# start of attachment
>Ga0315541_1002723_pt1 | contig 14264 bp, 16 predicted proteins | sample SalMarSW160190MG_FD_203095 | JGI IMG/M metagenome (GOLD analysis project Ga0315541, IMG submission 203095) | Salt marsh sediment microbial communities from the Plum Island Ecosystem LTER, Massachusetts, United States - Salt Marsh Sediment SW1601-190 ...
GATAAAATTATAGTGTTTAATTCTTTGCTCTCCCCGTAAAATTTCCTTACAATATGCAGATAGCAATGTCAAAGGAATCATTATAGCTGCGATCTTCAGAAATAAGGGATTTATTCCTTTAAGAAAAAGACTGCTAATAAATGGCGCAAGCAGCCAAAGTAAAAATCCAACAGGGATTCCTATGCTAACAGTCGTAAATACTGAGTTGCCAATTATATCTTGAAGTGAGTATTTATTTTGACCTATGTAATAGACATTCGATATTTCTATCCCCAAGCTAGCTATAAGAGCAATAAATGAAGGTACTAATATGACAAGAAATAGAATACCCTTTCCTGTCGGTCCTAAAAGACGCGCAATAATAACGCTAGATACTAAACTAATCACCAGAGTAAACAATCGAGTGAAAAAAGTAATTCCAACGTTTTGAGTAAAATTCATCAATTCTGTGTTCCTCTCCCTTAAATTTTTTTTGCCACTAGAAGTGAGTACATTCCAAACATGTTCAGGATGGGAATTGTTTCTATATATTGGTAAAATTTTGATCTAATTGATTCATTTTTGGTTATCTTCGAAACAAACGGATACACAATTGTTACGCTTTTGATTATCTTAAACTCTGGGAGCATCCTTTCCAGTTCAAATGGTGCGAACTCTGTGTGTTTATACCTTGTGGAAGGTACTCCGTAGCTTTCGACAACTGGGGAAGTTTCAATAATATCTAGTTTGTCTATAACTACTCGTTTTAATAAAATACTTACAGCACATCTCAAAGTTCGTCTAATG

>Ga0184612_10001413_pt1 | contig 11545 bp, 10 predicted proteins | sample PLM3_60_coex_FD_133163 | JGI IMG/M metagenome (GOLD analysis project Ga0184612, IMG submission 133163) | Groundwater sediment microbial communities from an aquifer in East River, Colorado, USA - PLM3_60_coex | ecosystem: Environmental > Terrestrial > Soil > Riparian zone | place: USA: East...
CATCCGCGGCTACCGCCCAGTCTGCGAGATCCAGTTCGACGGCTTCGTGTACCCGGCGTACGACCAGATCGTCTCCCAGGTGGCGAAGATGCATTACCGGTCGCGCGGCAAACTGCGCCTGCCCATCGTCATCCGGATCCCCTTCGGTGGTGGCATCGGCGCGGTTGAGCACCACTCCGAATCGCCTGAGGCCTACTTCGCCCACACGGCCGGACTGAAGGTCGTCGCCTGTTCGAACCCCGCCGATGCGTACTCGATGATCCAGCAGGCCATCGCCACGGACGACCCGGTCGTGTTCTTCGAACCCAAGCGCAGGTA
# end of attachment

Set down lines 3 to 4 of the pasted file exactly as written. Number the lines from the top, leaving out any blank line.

>Ga0184612_10001413_pt1 | contig 11545 bp, 10 predicted proteins | sample PLM3_60_coex_FD_133163 | JGI IMG/M metagenome (GOLD analysis project Ga0184612, IMG submission 133163) | Groundwater sediment microbial communities from an aquifer in East River, Colorado, USA - PLM3_60_coex | ecosystem: Environmental > Terrestrial > Soil > Riparian zone | place: USA: East...
CATCCGCGGCTACCGCCCAGTCTGCGAGATCCAGTTCGACGGCTTCGTGTACCCGGCGTACGACCAGATCGTCTCCCAGGTGGCGAAGATGCATTACCGGTCGCGCGGCAAACTGCGCCTGCCCATCGTCATCCGGATCCCCTTCGGTGGTGGCATCGGCGCGGTTGAGCACCACTCCGAATCGCCTGAGGCCTACTTCGCCCACACGGCCGGACTGAAGGTCGTCGCCTGTTCGAACCCCGCCGATGCGTACTCGATGATCCAGCAGGCCATCGCCACGGACGACCCGGTCGTGTTCTTCGAACCCAAGCGCAGGTA